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j/j hastain: Priest/ess

j/j hastain: Priest/ess

My thought-forms don’t appear to me as grammar. For so long in my life I felt taxed by this—a kind of soul stressor. Would I have to translate these thought-forms pure from mystery into normative grammar for my entire life?

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‘Before Foucault, political philosophers had presumed that power had an essence’

‘Before Foucault, political philosophers had presumed that power had an essence’

Foucault remains one of the most cited 20th-century thinkers and is, according to some lists, the single most cited figure across the humanities and social sciences.

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Gerardo Muñoz on Roberto Esposito

Gerardo Muñoz on Roberto Esposito

In a sequence of thirteen sections, Esposito dwells on the question of the origin of the political in light of western decline into nihilism, empire, and modern totalitarianism.

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Voltaire described Devadatta as a badly behaved rascal…

Voltaire described Devadatta as a badly behaved rascal…

by Donald S. Lopez, Jr. This article was originally published at Public Domain Review, under a Creative Commons 3.0 license. After Ignatius Loyola formed the Society of Jesus in 1539, he required that his missionaries send back detailed letters describing their activities and the peoples and places they encountered. In France,...

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We must be ready to mingle on the dance floor…

We must be ready to mingle on the dance floor…

The antiliberal left has never been cooler. By ‘cool’ here I mean that its members have honed a mocking and casual disdain of the center-left’s alarmism, with a massive proliferation of memes and jokes.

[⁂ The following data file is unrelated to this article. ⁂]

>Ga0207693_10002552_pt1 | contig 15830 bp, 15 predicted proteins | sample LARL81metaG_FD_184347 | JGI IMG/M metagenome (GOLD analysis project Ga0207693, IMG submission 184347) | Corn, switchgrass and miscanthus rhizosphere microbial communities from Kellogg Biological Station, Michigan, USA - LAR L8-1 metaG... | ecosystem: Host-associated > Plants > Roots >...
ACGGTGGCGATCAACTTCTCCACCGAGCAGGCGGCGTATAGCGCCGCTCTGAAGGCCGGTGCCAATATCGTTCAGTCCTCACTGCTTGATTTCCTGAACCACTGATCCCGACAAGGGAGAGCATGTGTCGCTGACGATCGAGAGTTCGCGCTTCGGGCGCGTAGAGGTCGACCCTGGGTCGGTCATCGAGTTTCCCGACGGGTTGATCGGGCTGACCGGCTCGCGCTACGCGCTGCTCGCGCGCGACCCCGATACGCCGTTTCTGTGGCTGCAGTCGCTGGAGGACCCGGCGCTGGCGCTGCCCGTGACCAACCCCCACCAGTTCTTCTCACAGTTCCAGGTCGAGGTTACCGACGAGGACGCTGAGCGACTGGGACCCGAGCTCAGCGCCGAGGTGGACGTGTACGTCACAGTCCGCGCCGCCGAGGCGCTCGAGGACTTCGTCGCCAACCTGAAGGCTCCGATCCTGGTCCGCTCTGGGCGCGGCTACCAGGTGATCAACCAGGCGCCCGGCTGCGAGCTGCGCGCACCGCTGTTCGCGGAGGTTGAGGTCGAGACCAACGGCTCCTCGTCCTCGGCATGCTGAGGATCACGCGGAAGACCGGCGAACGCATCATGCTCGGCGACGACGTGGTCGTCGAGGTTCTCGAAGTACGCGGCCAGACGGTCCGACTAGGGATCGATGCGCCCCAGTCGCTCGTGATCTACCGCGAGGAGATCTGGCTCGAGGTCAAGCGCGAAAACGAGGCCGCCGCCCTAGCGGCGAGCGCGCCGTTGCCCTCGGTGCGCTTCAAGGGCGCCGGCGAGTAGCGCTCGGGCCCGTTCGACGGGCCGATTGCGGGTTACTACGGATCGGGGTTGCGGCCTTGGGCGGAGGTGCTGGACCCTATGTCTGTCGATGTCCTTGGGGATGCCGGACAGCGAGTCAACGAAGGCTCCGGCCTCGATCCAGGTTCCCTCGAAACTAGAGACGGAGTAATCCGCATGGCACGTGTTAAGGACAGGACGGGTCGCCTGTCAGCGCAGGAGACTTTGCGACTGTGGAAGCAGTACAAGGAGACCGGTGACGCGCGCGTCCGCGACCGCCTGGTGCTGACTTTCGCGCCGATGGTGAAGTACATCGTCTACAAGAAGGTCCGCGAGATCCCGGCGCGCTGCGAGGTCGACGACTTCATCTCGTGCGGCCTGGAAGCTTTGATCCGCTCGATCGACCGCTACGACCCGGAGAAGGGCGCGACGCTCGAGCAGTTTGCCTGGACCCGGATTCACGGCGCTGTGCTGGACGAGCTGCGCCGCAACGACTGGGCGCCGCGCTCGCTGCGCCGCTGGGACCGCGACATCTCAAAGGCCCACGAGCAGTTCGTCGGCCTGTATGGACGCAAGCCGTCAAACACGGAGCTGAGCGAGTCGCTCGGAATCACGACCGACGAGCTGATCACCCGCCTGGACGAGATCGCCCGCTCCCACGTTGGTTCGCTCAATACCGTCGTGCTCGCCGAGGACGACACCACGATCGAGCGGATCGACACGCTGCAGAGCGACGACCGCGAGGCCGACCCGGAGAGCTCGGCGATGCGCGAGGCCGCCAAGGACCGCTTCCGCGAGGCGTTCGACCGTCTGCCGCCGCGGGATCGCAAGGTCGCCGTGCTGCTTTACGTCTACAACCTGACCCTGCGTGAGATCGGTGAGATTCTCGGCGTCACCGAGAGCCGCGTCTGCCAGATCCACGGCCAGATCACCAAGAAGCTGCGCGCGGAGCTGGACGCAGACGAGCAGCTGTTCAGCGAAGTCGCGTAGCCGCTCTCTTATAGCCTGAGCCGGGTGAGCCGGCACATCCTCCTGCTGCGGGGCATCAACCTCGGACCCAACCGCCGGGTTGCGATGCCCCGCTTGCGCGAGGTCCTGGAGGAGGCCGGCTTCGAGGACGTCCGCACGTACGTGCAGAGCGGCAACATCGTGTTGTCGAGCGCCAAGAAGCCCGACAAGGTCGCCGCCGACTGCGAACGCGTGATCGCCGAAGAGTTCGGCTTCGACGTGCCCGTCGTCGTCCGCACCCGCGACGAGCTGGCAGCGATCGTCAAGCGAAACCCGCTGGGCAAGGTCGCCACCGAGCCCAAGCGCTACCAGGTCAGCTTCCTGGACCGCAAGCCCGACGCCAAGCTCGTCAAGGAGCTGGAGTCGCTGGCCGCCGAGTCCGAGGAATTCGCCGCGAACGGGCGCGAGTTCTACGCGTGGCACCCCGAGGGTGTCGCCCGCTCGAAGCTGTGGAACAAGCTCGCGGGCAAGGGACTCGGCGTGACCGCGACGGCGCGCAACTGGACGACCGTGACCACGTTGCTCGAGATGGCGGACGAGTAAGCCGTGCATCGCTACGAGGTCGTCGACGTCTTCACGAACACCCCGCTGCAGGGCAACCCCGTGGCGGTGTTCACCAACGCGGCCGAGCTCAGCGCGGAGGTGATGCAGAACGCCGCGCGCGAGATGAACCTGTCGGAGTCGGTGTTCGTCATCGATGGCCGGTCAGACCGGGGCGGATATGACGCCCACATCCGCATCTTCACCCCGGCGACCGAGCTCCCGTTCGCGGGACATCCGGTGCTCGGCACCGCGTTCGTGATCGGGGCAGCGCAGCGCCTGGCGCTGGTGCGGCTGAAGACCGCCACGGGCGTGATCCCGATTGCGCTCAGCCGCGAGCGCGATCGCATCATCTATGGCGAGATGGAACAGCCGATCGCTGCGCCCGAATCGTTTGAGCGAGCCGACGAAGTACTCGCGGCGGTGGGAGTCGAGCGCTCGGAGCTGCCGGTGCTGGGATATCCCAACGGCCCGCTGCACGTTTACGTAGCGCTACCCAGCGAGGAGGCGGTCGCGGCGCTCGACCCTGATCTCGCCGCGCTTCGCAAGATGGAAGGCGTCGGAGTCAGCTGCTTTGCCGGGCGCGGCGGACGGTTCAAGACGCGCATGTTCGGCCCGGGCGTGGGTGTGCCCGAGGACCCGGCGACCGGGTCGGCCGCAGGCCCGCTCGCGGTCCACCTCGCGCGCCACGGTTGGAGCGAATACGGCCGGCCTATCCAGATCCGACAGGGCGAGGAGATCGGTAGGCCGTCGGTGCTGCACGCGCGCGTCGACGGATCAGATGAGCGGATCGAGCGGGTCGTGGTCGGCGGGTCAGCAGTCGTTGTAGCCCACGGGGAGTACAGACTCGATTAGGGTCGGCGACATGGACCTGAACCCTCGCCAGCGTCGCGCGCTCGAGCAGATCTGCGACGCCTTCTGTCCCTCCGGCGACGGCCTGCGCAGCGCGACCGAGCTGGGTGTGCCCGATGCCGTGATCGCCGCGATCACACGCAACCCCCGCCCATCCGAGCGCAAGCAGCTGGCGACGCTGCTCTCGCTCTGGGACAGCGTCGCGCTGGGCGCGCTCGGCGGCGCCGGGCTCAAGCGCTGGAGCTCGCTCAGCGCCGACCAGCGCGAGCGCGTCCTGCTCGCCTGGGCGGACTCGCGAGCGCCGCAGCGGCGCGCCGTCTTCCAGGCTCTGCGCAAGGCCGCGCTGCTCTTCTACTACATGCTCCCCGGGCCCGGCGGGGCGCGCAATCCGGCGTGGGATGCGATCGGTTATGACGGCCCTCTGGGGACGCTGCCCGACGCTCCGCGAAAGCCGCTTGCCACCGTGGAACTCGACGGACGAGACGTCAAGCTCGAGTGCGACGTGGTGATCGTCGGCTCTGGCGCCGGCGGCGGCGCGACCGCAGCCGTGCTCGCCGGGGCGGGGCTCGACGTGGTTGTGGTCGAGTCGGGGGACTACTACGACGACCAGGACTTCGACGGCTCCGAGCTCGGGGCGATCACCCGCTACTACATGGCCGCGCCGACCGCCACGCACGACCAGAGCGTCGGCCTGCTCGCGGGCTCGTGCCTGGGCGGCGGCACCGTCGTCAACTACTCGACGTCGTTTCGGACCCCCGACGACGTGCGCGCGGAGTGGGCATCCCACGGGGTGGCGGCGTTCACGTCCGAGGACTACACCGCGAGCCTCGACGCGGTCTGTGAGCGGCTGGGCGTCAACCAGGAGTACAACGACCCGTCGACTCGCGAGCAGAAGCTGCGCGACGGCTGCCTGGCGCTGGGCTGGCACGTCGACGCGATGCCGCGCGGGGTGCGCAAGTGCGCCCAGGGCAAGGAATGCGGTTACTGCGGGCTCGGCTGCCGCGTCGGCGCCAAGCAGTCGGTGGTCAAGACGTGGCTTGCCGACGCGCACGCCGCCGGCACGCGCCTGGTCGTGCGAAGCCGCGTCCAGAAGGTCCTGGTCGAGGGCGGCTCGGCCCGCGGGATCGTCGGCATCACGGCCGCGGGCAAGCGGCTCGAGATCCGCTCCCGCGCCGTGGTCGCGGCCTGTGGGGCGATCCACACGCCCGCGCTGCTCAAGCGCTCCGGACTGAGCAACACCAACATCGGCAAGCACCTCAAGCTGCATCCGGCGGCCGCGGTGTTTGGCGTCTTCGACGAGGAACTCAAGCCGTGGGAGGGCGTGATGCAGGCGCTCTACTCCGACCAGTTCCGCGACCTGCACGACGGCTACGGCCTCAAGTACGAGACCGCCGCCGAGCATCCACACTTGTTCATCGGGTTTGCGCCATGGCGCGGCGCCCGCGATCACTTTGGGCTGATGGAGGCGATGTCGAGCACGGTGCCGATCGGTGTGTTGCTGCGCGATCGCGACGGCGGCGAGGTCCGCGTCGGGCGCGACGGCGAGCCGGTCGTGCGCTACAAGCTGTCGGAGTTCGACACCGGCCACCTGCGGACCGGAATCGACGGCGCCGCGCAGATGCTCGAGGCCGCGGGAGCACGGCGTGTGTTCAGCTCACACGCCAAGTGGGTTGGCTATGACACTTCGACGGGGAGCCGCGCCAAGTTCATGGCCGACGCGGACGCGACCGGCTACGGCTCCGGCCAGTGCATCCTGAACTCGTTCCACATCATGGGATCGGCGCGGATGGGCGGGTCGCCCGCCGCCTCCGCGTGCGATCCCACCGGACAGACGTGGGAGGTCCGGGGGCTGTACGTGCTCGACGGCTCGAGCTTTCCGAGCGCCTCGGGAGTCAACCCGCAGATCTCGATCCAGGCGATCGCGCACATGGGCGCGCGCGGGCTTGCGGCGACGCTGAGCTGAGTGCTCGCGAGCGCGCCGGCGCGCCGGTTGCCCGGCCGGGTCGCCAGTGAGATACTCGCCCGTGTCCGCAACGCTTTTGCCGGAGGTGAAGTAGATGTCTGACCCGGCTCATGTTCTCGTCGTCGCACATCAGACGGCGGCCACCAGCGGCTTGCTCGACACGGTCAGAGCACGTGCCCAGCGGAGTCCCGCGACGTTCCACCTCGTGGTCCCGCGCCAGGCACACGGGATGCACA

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Why do some rare individuals become the vehicles of universal ideas?

Why do some rare individuals become the vehicles of universal ideas?

Born on May 5, 1818, in Trier, a city in the German Rhineland, Marx was the third child of Jewish converts to Christianity. His father Heinrich, né Herschel, had no choice except to fall in with the Lutheran Church if he wished to practice law in Prussia.

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Stuart Elden on Ernst Kantorowicz

Stuart Elden on Ernst Kantorowicz

Kantorowicz led a remarkable life, and it seems only right to wonder what else he might have achieved as a scholar had he not encountered so many challenges to his academic career.

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Gerardo Muñoz on Jean-Luc Nancy

Gerardo Muñoz on Jean-Luc Nancy

Jean Luc Nancy’s The Banality of Heidegger (Fordham, 2017) is yet another contribution to the ongoing debate on Heidegger and Nazism, in the wake of the publication of the Black Notebooks in recent years.

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Michael O’Rourke: The Afterlives of Queer Theory

Michael O’Rourke: The Afterlives of Queer Theory

If queer thinking were reduced to being the province of one particular thinker then its multiple localities would be worryingly narrowed and its localities would become merely parochial.